Powell continues to rise a foot per week. The fill rate will increase when
warm weather finally releases the snow pack in the mountains. There has been
one cold front per week for what seems like forever. Warming and cooling
have fragmented bass spawning. Some spawned early and some late but the big
event was a no show in 2008.
The positive aspect of the blustery weather is that striped bass are still
holding in the main channel in large numbers. They have their nose turned
into the slight current waiting for warming to trigger spawning. While
there, they are easy targets for bait anglers. Graph along the edge of the
channel at first light in the morning. When a school is found a bit of chum
will ignite the school into a morning feeding frenzy. Most fish will be
between 1-3 pounds but fishing is intense for the first hour of the day.
Conner Grass and Wayne with largemouth
When the sun hits the water fishing changes to spurts of activity flowed by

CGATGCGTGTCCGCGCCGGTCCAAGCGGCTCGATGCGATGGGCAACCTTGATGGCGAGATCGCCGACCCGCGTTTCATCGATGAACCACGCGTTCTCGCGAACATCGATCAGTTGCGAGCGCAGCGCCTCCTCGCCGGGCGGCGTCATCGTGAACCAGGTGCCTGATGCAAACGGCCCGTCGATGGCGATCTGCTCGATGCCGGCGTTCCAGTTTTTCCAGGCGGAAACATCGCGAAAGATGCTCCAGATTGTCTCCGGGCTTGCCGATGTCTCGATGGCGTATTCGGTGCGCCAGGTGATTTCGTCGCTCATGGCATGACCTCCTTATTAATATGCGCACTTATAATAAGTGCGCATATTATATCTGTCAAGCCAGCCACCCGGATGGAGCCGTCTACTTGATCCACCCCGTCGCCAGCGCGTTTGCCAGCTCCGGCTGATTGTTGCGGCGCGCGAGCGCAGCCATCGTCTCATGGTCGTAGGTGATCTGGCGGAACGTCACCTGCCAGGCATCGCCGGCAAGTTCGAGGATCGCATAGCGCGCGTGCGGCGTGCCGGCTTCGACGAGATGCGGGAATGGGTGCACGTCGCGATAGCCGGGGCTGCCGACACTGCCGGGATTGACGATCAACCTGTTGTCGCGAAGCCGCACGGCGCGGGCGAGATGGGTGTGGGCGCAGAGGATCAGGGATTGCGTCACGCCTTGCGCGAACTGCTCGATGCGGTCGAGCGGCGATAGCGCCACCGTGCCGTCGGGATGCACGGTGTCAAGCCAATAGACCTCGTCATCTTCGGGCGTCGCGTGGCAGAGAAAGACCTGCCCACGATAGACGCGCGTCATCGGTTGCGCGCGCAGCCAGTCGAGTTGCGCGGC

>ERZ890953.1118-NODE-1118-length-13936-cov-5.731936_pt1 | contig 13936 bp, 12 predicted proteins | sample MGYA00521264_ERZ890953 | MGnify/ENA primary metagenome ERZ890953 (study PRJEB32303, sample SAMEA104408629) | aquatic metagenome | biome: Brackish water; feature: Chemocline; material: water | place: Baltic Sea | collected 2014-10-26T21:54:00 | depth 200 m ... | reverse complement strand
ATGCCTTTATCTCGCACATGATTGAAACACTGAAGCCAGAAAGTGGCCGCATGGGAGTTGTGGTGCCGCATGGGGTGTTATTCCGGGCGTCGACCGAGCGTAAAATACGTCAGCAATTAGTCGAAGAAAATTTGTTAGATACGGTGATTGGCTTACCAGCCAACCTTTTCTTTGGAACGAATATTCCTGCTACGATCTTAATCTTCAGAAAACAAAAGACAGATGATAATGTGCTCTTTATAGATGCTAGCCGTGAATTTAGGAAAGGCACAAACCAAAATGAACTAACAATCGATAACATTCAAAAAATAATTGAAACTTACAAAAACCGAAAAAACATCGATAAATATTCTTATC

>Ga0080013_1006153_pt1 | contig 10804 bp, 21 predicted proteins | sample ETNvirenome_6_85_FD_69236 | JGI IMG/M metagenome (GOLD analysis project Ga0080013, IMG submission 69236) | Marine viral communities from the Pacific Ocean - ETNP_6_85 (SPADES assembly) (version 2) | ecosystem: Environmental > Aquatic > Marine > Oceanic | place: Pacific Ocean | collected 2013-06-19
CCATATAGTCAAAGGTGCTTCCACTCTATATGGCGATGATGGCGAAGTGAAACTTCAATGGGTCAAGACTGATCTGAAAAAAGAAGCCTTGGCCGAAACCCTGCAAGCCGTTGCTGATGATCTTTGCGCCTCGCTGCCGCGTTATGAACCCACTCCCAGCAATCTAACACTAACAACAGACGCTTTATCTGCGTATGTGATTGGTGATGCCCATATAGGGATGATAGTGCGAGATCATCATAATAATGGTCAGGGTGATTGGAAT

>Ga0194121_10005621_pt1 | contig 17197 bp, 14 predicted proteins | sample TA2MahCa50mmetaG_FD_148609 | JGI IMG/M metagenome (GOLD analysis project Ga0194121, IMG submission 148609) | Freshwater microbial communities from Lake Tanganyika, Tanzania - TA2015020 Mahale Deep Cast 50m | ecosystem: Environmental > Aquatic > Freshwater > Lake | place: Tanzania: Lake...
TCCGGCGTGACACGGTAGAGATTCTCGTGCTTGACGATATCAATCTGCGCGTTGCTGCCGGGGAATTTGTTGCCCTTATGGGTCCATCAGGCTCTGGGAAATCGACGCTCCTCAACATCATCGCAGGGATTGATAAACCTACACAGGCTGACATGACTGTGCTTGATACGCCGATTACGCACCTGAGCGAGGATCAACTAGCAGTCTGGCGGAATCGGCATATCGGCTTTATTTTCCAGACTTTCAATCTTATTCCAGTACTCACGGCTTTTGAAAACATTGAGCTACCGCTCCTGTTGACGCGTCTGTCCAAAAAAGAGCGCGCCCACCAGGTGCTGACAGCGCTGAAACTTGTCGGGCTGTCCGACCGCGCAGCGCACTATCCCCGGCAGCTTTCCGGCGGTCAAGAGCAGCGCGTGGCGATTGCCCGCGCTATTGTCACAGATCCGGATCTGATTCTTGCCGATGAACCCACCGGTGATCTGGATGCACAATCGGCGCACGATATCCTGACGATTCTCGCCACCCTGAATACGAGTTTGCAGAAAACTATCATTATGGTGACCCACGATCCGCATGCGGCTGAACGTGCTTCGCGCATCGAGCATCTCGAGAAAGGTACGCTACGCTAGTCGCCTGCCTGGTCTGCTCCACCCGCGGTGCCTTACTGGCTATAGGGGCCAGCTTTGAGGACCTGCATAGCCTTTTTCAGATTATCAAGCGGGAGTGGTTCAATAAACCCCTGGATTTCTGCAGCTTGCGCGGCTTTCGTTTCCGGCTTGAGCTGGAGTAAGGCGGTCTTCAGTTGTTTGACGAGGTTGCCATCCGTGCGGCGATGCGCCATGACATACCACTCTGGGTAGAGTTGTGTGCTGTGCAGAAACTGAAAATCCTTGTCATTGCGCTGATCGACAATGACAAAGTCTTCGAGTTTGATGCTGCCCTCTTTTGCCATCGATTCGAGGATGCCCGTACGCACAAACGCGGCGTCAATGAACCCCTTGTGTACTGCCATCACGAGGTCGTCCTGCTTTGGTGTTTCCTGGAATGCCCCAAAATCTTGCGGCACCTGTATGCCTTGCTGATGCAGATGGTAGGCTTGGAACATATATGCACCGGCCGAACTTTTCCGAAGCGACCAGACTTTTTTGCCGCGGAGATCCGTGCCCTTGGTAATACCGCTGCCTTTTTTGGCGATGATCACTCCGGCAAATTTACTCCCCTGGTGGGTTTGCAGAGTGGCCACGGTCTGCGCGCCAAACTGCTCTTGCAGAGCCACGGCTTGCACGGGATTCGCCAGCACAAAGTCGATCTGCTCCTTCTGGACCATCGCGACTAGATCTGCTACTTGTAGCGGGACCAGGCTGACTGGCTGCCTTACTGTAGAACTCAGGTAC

slow periods. The school can take off feeding again anytime. If a good spot
was found in the morning expect fish to return there during the day. It
helps to have a few spots in mind to keep trying during the day to maximize
Just a slight ledge or small rock slide may be enough to hold a large school
of stripers. While stripers are still being caught at the dam it seems more
fish are found from Buoy 1 to the mouth of Antelope, from the power plant
intake to Buoy 9, and in Navajo Canyon. Further uplake stripers are next
caught at the mouth of Last Chance and then uplake to Lake Canyon, mouth of
Halls Creek and Moki Canyon. I am sure there are many more spots just as
good. Look at the features characterizing a historically good fishing
spot and try similar areas in other parts of the lake to find your own
private fishing hole.
Runoff has muddied the water down to Good Hope Bay in the Colorado and to
Neskahi Bay in the San Juan. The backs of canyons are still fishable but
avoid the main channel further upstream in both arms of the lake.
Smallmouth bass become active with warming water. Afternoon fishing is best
after the lake has a chance to warm 3-5 degrees. If the temperature is 60 in
the morning expect bass to bite well when it reaches 65 degrees.
Bass are found midway back in the canyons. In slick rock canyons expect bass
to be on relatively scarce broken rock, ledges or around brush. In most
canyons look for a short drainage or submerged creek channel joining the
main canyon. These abrupt breaks are perfect spots for bass and walleye to
ambush prey. Always look for fish around color changes from brown to green
and green to clear. Factors that cause color changes also congregate fish in
Cut intersecting Navajo Canyon is a good spot to
fish for bass.